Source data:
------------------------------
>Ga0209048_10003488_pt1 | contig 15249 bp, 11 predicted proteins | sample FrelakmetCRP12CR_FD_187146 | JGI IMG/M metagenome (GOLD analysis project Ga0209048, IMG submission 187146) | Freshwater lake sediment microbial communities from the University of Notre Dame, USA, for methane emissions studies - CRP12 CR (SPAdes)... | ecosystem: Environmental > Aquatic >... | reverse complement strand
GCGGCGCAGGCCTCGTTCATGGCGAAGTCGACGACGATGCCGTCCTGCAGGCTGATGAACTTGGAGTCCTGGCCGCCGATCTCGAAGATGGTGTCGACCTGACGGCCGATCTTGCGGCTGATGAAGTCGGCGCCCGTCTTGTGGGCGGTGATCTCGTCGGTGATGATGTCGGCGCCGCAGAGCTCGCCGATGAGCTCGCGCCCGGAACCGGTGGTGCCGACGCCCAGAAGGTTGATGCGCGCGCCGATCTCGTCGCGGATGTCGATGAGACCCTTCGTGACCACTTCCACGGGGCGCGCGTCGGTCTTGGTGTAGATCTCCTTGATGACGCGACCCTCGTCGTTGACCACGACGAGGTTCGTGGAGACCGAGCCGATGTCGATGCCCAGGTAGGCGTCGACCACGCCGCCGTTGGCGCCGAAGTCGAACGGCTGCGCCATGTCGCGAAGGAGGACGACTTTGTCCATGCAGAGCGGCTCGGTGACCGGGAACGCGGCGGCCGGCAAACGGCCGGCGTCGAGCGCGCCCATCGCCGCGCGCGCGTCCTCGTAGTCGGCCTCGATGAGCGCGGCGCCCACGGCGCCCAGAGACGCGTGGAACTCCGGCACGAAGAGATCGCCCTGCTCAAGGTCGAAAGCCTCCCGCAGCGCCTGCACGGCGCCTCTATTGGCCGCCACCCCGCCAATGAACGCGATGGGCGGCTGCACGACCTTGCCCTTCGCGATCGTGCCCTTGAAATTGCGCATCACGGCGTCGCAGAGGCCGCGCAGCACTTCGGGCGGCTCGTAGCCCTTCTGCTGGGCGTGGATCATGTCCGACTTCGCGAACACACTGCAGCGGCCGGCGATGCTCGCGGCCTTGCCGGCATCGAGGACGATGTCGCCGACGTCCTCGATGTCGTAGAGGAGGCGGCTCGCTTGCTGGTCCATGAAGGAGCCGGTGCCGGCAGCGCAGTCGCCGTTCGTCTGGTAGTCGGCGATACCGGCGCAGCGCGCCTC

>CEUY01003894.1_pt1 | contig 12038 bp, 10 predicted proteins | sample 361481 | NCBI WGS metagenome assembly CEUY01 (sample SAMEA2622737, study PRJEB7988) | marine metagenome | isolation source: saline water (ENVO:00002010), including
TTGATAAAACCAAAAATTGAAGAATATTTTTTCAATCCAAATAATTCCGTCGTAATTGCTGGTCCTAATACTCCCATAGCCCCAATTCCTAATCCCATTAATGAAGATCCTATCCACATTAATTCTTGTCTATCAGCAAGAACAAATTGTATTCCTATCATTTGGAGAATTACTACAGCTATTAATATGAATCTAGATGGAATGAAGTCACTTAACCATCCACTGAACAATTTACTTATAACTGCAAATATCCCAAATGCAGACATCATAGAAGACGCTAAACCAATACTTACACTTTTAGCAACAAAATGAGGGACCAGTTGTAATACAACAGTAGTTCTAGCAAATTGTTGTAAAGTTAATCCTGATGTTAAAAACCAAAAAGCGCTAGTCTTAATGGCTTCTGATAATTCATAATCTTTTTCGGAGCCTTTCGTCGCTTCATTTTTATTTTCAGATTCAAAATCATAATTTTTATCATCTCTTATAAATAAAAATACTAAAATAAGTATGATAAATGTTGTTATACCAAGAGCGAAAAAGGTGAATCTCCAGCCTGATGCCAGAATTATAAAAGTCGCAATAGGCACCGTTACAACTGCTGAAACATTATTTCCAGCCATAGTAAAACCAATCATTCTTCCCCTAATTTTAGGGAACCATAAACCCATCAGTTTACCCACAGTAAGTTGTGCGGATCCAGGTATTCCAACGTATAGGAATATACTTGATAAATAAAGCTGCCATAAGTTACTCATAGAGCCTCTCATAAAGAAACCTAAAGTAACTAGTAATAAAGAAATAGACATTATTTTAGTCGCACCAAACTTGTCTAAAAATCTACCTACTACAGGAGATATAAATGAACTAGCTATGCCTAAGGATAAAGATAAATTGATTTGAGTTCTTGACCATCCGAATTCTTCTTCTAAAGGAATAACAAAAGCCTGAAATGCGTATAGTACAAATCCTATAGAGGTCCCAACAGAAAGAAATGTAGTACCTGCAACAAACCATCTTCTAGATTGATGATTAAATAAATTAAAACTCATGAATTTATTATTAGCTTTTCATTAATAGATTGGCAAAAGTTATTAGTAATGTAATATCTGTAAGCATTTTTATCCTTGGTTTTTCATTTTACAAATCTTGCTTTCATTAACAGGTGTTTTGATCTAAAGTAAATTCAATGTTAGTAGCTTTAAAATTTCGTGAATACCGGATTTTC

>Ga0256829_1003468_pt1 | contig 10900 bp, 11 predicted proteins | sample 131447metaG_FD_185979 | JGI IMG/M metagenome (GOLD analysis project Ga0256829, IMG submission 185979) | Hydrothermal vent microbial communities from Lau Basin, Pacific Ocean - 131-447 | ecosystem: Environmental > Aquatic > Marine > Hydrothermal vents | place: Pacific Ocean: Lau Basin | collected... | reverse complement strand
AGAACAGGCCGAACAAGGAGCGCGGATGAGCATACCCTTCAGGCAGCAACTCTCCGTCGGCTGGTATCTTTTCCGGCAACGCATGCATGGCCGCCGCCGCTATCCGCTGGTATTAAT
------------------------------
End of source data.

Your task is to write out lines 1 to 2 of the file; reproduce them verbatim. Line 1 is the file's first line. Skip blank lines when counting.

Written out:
>Ga0209048_10003488_pt1 | contig 15249 bp, 11 predicted proteins | sample FrelakmetCRP12CR_FD_187146 | JGI IMG/M metagenome (GOLD analysis project Ga0209048, IMG submission 187146) | Freshwater lake sediment microbial communities from the University of Notre Dame, USA, for methane emissions studies - CRP12 CR (SPAdes)... | ecosystem: Environmental > Aquatic >... | reverse complement strand
GCGGCGCAGGCCTCGTTCATGGCGAAGTCGACGACGATGCCGTCCTGCAGGCTGATGAACTTGGAGTCCTGGCCGCCGATCTCGAAGATGGTGTCGACCTGACGGCCGATCTTGCGGCTGATGAAGTCGGCGCCCGTCTTGTGGGCGGTGATCTCGTCGGTGATGATGTCGGCGCCGCAGAGCTCGCCGATGAGCTCGCGCCCGGAACCGGTGGTGCCGACGCCCAGAAGGTTGATGCGCGCGCCGATCTCGTCGCGGATGTCGATGAGACCCTTCGTGACCACTTCCACGGGGCGCGCGTCGGTCTTGGTGTAGATCTCCTTGATGACGCGACCCTCGTCGTTGACCACGACGAGGTTCGTGGAGACCGAGCCGATGTCGATGCCCAGGTAGGCGTCGACCACGCCGCCGTTGGCGCCGAAGTCGAACGGCTGCGCCATGTCGCGAAGGAGGACGACTTTGTCCATGCAGAGCGGCTCGGTGACCGGGAACGCGGCGGCCGGCAAACGGCCGGCGTCGAGCGCGCCCATCGCCGCGCGCGCGTCCTCGTAGTCGGCCTCGATGAGCGCGGCGCCCACGGCGCCCAGAGACGCGTGGAACTCCGGCACGAAGAGATCGCCCTGCTCAAGGTCGAAAGCCTCCCGCAGCGCCTGCACGGCGCCTCTATTGGCCGCCACCCCGCCAATGAACGCGATGGGCGGCTGCACGACCTTGCCCTTCGCGATCGTGCCCTTGAAATTGCGCATCACGGCGTCGCAGAGGCCGCGCAGCACTTCGGGCGGCTCGTAGCCCTTCTGCTGGGCGTGGATCATGTCCGACTTCGCGAACACACTGCAGCGGCCGGCGATGCTCGCGGCCTTGCCGGCATCGAGGACGATGTCGCCGACGTCCTCGATGTCGTAGAGGAGGCGGCTCGCTTGCTGGTCCATGAAGGAGCCGGTGCCGGCAGCGCAGTCGCCGTTCGTCTGGTAGTCGGCGATACCGGCGCAGCGCGCCTC